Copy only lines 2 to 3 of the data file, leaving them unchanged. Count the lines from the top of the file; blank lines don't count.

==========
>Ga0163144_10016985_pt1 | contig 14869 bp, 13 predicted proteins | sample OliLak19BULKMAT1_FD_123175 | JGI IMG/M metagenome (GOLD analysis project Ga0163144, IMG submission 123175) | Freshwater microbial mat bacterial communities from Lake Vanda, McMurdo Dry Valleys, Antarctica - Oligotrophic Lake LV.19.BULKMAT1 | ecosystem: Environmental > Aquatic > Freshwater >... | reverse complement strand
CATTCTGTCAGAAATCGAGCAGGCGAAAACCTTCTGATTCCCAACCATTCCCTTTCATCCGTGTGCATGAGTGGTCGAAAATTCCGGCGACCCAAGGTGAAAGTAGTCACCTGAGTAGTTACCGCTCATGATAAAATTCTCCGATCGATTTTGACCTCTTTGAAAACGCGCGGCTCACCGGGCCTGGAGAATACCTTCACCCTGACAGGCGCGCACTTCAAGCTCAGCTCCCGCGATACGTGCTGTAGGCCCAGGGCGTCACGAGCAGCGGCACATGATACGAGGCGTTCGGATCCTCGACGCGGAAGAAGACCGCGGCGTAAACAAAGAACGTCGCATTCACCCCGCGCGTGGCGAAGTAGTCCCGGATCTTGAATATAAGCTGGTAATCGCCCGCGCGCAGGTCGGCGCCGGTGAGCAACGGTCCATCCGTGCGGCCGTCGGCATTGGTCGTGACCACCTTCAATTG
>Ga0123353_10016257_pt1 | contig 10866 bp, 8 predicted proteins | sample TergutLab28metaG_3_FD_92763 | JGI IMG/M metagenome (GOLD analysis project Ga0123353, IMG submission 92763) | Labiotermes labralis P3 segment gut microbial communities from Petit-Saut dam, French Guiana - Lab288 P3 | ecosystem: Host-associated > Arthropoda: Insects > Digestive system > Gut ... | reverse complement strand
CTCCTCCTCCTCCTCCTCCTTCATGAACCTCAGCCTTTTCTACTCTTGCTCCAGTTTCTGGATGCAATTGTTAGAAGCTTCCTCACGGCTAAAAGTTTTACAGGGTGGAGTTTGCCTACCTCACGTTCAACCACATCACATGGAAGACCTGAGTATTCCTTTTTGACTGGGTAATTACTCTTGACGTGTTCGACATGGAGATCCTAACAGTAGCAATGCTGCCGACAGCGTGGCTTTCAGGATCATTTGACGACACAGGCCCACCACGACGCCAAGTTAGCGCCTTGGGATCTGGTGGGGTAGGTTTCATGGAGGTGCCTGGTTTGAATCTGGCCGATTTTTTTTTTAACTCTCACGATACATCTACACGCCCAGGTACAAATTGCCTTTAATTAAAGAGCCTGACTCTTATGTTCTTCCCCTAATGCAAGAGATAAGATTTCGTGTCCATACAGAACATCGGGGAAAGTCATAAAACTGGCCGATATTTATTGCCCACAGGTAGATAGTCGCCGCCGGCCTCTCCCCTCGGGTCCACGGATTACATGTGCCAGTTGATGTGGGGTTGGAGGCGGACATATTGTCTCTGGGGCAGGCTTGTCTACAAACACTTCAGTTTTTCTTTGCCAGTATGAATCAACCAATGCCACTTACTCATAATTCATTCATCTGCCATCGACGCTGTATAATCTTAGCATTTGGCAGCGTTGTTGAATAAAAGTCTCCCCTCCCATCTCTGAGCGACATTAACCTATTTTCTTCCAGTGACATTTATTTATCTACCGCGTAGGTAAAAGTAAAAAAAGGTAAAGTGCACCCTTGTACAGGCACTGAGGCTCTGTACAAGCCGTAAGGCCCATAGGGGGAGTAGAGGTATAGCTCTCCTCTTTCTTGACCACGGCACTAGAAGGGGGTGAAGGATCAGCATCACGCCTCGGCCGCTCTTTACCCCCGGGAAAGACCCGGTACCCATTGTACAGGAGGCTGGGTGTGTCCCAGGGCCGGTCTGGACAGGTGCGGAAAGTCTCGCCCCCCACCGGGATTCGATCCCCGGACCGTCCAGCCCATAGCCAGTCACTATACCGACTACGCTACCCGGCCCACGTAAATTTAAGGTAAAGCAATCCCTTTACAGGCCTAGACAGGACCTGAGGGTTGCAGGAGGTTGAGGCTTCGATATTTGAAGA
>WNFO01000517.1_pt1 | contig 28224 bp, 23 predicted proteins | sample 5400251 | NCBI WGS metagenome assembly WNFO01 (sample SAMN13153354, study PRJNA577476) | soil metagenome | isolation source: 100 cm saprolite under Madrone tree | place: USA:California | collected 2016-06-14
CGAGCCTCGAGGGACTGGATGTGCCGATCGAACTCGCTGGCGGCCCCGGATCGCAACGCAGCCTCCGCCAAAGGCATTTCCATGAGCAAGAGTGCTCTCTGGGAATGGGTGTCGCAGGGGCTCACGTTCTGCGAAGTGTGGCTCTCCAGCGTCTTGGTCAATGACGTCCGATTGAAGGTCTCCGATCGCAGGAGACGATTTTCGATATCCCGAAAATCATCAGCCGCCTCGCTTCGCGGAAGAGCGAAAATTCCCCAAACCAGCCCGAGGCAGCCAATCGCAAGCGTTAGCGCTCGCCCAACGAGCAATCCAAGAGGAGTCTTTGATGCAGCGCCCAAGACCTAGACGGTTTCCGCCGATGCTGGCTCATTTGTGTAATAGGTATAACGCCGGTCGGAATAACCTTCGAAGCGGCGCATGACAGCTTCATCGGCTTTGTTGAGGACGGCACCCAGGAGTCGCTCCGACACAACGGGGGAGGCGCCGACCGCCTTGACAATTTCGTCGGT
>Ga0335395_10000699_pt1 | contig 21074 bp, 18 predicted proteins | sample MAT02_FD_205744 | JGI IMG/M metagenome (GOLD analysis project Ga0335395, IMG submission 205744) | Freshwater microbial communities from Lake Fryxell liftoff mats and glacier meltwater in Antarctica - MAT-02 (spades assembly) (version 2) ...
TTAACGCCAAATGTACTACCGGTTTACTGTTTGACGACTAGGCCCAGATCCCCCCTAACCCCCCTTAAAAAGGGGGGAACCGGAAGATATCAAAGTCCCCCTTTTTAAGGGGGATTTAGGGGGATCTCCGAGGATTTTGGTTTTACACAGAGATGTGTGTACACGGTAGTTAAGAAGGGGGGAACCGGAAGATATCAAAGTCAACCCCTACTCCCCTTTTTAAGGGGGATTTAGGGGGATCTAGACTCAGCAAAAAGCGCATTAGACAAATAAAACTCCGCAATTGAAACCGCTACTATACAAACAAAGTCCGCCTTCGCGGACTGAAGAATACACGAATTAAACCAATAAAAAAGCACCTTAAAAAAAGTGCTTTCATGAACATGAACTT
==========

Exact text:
CATTCTGTCAGAAATCGAGCAGGCGAAAACCTTCTGATTCCCAACCATTCCCTTTCATCCGTGTGCATGAGTGGTCGAAAATTCCGGCGACCCAAGGTGAAAGTAGTCACCTGAGTAGTTACCGCTCATGATAAAATTCTCCGATCGATTTTGACCTCTTTGAAAACGCGCGGCTCACCGGGCCTGGAGAATACCTTCACCCTGACAGGCGCGCACTTCAAGCTCAGCTCCCGCGATACGTGCTGTAGGCCCAGGGCGTCACGAGCAGCGGCACATGATACGAGGCGTTCGGATCCTCGACGCGGAAGAAGACCGCGGCGTAAACAAAGAACGTCGCATTCACCCCGCGCGTGGCGAAGTAGTCCCGGATCTTGAATATAAGCTGGTAATCGCCCGCGCGCAGGTCGGCGCCGGTGAGCAACGGTCCATCCGTGCGGCCGTCGGCATTGGTCGTGACCACCTTCAATTG
>Ga0123353_10016257_pt1 | contig 10866 bp, 8 predicted proteins | sample TergutLab28metaG_3_FD_92763 | JGI IMG/M metagenome (GOLD analysis project Ga0123353, IMG submission 92763) | Labiotermes labralis P3 segment gut microbial communities from Petit-Saut dam, French Guiana - Lab288 P3 | ecosystem: Host-associated > Arthropoda: Insects > Digestive system > Gut ... | reverse complement strand